Miriam Yaneth Rodriguez Villatoro. Photo Credit: Sean Hawkey
Anyone working in coffee will know that Honduras is an important origin. Coffee has been a good news story for the country, it is an important export, and it is well regarded worldwide for its flavoursome speciality beans, but it is under threat from climate change.
Anyone working in coffee will know that Honduras is an important origin. Honduran coffee has been a good news story, it is an important export, and it is well regarded worldwide for its flavoursome speciality beans, but it is under threat from climate change.
According to the World Bank, Honduras remains one of the poorest and most unequal countries in the Western Hemisphere, with a quarter of its population living in extreme poverty even before the two big shocks of 2020: the Covid 19 pandemic and Category 4 Hurricanes Eta and Iota. With little to fall back on, following years of low prices, many coffee farmers struggled to be resilient in the face of disaster and felt they had no choice but to migrate north.
One co-operative is receiving visits from a local priest who blesses the board members of Fairtrade-certified co-operative in Santa Bárbara, as they try to manage the debts that have risen since the storms when they couldn’t sell as much coffee and landslides caused acres of farmland and coffee bushes to slip away.
Today any signs of healthy coffee flowers in the high altitudes of Honduras is a precious sight for many smallholder farmers in the region who lost crops in the tumultuous storms. A year and half on, they are still praying for a way to recoup their losses. The mountainous region should provide the perfect conditions for Honduran coffee to thrive, but it is at ever-increasing risk of plant diseases which are among the many effects of climate change.
One farmer, Eliezer Oseni Valle, lost two acres of his farm when it slipped down the mountainside leaving a three metre drop at the back of his house. Rebuilding a retaining wall to prevent further subsidence was expensive in materials and months of labour and meant he couldn’t work on his remaining plot, so he’s now concerned about future production as growing a quality crop requires a huge amount of care. The Fairtrade Premium, investment on top of the coffee sold, allows co-operatives to carry out social, environmental or economic programmes that support farmers and opportunities to improve their productivity, for example through training on farm management and providing seeds or other agricultural inputs.
Farmers in La Paz are also seeing their plants rot or succumb to infectious diseases following periods of hot weather and in contrast very heavy rainfall. Many are concerned about the rise of ‘Coffee Rust’, or La Roya, which spreads quickly and means farmers have to cut down swathes of bushes. It is therefore vital that businesses continue to work with Fairtrade to ensure farming communities have the support and the resources to remain resilient in adapting to the climate crisis. The cost of replanting coffee and trying varieties that are more resistant to funguses is high, it includes labour, purchases from nurseries and fertilisers. It can take three years of pruning, cultivating other crops to provide shade and plant management before a farmer is rewarded with a good harvest.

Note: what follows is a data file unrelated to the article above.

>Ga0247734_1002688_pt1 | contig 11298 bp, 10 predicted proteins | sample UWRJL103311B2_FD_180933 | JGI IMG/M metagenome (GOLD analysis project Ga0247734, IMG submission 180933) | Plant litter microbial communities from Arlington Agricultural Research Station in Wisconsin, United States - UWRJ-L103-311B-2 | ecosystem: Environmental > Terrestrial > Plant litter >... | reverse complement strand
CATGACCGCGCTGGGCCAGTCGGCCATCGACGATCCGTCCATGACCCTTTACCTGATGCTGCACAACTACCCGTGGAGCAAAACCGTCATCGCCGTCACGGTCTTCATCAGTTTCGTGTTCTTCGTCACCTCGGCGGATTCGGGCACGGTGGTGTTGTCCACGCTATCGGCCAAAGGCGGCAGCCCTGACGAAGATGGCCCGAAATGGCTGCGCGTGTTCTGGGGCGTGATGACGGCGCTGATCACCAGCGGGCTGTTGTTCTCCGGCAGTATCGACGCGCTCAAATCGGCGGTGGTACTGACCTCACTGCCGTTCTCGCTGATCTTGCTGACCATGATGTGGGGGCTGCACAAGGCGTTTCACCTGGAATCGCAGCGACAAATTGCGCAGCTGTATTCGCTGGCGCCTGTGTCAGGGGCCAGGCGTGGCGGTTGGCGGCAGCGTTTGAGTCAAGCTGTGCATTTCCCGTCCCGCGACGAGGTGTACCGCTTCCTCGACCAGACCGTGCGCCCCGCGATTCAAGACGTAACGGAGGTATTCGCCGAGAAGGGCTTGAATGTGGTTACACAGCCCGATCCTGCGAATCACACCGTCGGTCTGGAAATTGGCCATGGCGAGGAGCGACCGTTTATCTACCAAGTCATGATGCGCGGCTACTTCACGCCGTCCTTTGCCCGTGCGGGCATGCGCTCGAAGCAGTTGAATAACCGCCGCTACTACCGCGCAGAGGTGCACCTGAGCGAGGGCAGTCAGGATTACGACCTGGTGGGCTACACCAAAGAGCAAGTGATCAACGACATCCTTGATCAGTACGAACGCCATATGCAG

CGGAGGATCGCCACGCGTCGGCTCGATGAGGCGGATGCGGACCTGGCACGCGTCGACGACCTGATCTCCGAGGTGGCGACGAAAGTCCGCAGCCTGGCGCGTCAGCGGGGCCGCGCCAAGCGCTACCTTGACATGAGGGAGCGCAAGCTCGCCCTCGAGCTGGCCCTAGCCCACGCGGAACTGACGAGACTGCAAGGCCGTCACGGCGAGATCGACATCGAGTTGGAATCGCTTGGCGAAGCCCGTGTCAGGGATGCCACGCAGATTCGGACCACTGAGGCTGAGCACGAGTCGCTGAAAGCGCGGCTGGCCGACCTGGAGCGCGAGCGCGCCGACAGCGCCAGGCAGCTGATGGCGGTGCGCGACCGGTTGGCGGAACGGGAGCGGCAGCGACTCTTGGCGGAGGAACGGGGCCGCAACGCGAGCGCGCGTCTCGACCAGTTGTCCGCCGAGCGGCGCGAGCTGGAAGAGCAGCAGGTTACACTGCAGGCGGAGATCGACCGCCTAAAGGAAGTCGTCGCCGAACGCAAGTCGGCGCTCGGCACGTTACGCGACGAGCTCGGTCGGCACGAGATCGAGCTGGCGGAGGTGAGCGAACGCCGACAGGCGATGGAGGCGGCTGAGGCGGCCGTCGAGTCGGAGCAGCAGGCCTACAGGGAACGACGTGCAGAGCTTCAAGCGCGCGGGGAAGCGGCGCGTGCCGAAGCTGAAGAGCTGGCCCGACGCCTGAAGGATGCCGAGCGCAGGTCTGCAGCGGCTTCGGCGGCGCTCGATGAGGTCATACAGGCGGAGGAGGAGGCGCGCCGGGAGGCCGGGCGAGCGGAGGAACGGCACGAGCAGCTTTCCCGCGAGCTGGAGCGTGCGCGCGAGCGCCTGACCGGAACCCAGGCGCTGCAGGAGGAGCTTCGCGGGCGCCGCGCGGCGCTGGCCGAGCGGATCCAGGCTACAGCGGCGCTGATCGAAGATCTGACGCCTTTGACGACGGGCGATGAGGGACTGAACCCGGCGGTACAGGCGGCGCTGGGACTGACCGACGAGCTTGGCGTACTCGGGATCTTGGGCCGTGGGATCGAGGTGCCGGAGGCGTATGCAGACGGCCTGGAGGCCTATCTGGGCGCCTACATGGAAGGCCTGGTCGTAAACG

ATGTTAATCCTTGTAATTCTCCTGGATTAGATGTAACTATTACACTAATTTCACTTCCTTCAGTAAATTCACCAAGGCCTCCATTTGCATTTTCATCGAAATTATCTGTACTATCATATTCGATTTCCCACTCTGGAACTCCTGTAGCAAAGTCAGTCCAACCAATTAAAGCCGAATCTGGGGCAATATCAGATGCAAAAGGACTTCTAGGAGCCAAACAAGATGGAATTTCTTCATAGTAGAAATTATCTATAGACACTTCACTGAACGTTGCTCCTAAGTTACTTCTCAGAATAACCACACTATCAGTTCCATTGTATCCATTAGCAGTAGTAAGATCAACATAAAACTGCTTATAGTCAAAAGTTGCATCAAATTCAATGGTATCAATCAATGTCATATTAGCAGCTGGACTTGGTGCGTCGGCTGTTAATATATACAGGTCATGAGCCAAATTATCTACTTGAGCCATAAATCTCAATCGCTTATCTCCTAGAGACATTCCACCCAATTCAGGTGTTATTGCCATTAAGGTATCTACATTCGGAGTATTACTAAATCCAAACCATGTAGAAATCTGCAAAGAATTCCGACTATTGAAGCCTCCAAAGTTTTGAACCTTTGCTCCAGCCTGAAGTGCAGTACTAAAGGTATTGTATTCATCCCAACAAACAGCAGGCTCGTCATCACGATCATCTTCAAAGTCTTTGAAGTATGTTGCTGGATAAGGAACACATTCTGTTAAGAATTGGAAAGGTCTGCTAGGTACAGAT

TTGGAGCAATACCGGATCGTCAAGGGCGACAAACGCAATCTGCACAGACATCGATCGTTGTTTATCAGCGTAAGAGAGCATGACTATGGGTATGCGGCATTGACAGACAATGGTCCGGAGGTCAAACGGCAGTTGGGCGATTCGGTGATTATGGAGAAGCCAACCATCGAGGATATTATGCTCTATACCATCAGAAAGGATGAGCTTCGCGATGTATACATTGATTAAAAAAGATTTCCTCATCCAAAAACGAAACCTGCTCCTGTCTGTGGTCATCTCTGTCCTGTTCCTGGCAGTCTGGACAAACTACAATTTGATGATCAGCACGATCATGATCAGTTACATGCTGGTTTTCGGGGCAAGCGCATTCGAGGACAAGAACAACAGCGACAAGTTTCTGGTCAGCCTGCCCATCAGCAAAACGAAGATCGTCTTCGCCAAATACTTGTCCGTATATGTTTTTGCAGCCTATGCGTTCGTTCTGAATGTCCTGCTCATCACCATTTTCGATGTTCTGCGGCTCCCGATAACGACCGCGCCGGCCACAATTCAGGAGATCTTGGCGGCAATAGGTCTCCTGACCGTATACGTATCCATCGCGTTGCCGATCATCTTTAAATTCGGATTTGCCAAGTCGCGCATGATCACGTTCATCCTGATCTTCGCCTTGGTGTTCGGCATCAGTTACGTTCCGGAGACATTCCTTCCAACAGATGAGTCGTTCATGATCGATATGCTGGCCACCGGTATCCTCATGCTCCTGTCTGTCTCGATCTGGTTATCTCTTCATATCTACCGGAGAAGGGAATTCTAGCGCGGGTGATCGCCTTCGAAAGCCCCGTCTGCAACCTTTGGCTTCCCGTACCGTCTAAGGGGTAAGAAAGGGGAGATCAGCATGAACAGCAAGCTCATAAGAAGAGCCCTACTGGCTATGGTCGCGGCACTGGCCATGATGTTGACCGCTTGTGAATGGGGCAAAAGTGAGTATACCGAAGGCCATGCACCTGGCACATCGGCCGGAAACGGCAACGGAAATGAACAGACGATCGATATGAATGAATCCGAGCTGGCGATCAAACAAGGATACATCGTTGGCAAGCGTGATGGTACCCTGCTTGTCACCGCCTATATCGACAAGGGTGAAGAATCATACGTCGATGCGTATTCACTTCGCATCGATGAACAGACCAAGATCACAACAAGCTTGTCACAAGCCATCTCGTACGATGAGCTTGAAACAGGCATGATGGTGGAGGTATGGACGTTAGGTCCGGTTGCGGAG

But Miriam Yaneth Rodriguez Villatoro is hopeful. She recently replanted an area of her farm in Puringla, which is at a high altitude of La Paz, after benefitting from technical advice at COMSA. Based in the city of Marcala, the Fairtrade co-operative has employed a biologist and through the Premium has been pioneering organic agricultural techniques with 1,400 members, including Miriam, who are based in the surrounding countryside. Honduran coffee farmers in the region have suffered a lot of damage from drought to flooding and increased humidity that allows disease to spread, and Miriam says the co-operative is helping her to combat this and get the best from her farm.
The laboratory and training facilities are also made available to other organisations interested in taking part in the programme which awards diploma qualifications, thereby extending their reach beyond Fairtrade-certified groups. In addition, COMSA also runs vital services, including supporting children’s education and managing the local waste and recycling for the whole community. This has been made possible because of long term contracts and partnerships the co-operative has established with UK businesses that source their coffee from these Fairtrade co-operatives.
In recent years there has also been a growing interest in sustainability solutions in the coffee sector, however in many regions farmers see little value from coffee and face most of the risk. As a social justice organisation Fairtrade has practical solutions for business that support communities to be more resilient, as well as campaigning and advocating for change to address the inequalities in trade.
Re-evaluating sourcing, procurement and looking at what you can do as a responsible business to push for more equitable and strong supply chains tackles a key driver of poverty and increases people’s resilience to the climate shocks they’re suffering more frequently.
So grab a coffee and let’s drink to that.
Read more on coffee here.